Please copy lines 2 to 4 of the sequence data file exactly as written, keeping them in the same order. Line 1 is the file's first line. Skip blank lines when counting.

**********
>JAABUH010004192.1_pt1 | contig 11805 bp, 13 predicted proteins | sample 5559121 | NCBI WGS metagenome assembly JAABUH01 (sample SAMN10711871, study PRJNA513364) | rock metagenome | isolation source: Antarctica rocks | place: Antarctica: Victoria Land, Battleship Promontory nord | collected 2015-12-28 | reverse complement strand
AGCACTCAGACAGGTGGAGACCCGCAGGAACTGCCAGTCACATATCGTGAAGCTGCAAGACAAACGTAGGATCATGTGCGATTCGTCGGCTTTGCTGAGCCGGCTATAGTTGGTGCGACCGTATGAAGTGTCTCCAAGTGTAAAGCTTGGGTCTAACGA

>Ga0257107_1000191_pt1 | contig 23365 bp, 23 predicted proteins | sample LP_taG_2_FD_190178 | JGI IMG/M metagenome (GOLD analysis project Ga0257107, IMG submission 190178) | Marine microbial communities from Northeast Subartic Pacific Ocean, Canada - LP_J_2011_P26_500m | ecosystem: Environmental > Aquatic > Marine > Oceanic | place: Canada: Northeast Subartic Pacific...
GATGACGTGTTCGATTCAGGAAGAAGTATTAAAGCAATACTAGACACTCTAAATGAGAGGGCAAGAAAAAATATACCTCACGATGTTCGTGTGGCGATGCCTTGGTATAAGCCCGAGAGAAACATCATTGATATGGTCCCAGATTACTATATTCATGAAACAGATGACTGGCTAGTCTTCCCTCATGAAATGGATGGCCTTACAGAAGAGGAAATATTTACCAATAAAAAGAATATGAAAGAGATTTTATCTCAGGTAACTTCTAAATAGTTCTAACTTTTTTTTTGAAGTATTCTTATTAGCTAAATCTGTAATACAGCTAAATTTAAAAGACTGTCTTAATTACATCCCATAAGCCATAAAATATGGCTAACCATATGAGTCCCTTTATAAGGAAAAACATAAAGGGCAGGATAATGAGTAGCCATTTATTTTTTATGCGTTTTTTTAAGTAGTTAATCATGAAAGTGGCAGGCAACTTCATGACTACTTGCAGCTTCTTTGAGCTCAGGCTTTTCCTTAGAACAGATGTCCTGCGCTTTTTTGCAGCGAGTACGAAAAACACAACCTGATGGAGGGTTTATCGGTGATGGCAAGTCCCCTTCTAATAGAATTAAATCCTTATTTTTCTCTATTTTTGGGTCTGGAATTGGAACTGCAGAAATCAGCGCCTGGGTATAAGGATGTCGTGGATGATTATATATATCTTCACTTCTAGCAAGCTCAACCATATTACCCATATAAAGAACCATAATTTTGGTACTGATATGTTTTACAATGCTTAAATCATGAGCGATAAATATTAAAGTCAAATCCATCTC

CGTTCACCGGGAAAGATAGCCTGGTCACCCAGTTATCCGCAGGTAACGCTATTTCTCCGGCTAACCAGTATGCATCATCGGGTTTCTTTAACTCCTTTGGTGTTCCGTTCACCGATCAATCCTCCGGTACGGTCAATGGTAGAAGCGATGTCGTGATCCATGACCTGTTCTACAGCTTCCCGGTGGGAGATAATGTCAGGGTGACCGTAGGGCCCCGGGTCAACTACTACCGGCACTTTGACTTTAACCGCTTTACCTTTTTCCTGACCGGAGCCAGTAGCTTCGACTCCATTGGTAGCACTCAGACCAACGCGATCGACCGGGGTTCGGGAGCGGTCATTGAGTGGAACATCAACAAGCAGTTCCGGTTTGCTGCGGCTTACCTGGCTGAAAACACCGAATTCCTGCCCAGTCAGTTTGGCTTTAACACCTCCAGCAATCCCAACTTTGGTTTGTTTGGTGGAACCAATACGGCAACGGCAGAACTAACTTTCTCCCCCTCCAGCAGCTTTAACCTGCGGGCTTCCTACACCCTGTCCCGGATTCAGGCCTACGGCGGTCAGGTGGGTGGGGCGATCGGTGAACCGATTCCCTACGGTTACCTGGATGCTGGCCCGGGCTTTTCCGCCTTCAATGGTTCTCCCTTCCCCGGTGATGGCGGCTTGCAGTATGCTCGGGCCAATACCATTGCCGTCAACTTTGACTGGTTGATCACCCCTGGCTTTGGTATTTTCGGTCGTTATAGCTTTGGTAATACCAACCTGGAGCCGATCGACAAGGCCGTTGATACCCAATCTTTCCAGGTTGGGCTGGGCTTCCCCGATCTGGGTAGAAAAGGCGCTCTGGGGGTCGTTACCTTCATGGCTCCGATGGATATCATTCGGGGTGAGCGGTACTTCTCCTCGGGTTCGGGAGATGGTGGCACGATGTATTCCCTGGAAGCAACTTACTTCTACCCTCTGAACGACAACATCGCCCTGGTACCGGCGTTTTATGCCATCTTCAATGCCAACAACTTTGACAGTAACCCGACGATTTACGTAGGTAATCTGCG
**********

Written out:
AGCACTCAGACAGGTGGAGACCCGCAGGAACTGCCAGTCACATATCGTGAAGCTGCAAGACAAACGTAGGATCATGTGCGATTCGTCGGCTTTGCTGAGCCGGCTATAGTTGGTGCGACCGTATGAAGTGTCTCCAAGTGTAAAGCTTGGGTCTAACGA

>Ga0257107_1000191_pt1 | contig 23365 bp, 23 predicted proteins | sample LP_taG_2_FD_190178 | JGI IMG/M metagenome (GOLD analysis project Ga0257107, IMG submission 190178) | Marine microbial communities from Northeast Subartic Pacific Ocean, Canada - LP_J_2011_P26_500m | ecosystem: Environmental > Aquatic > Marine > Oceanic | place: Canada: Northeast Subartic Pacific...
GATGACGTGTTCGATTCAGGAAGAAGTATTAAAGCAATACTAGACACTCTAAATGAGAGGGCAAGAAAAAATATACCTCACGATGTTCGTGTGGCGATGCCTTGGTATAAGCCCGAGAGAAACATCATTGATATGGTCCCAGATTACTATATTCATGAAACAGATGACTGGCTAGTCTTCCCTCATGAAATGGATGGCCTTACAGAAGAGGAAATATTTACCAATAAAAAGAATATGAAAGAGATTTTATCTCAGGTAACTTCTAAATAGTTCTAACTTTTTTTTTGAAGTATTCTTATTAGCTAAATCTGTAATACAGCTAAATTTAAAAGACTGTCTTAATTACATCCCATAAGCCATAAAATATGGCTAACCATATGAGTCCCTTTATAAGGAAAAACATAAAGGGCAGGATAATGAGTAGCCATTTATTTTTTATGCGTTTTTTTAAGTAGTTAATCATGAAAGTGGCAGGCAACTTCATGACTACTTGCAGCTTCTTTGAGCTCAGGCTTTTCCTTAGAACAGATGTCCTGCGCTTTTTTGCAGCGAGTACGAAAAACACAACCTGATGGAGGGTTTATCGGTGATGGCAAGTCCCCTTCTAATAGAATTAAATCCTTATTTTTCTCTATTTTTGGGTCTGGAATTGGAACTGCAGAAATCAGCGCCTGGGTATAAGGATGTCGTGGATGATTATATATATCTTCACTTCTAGCAAGCTCAACCATATTACCCATATAAAGAACCATAATTTTGGTACTGATATGTTTTACAATGCTTAAATCATGAGCGATAAATATTAAAGTCAAATCCATCTC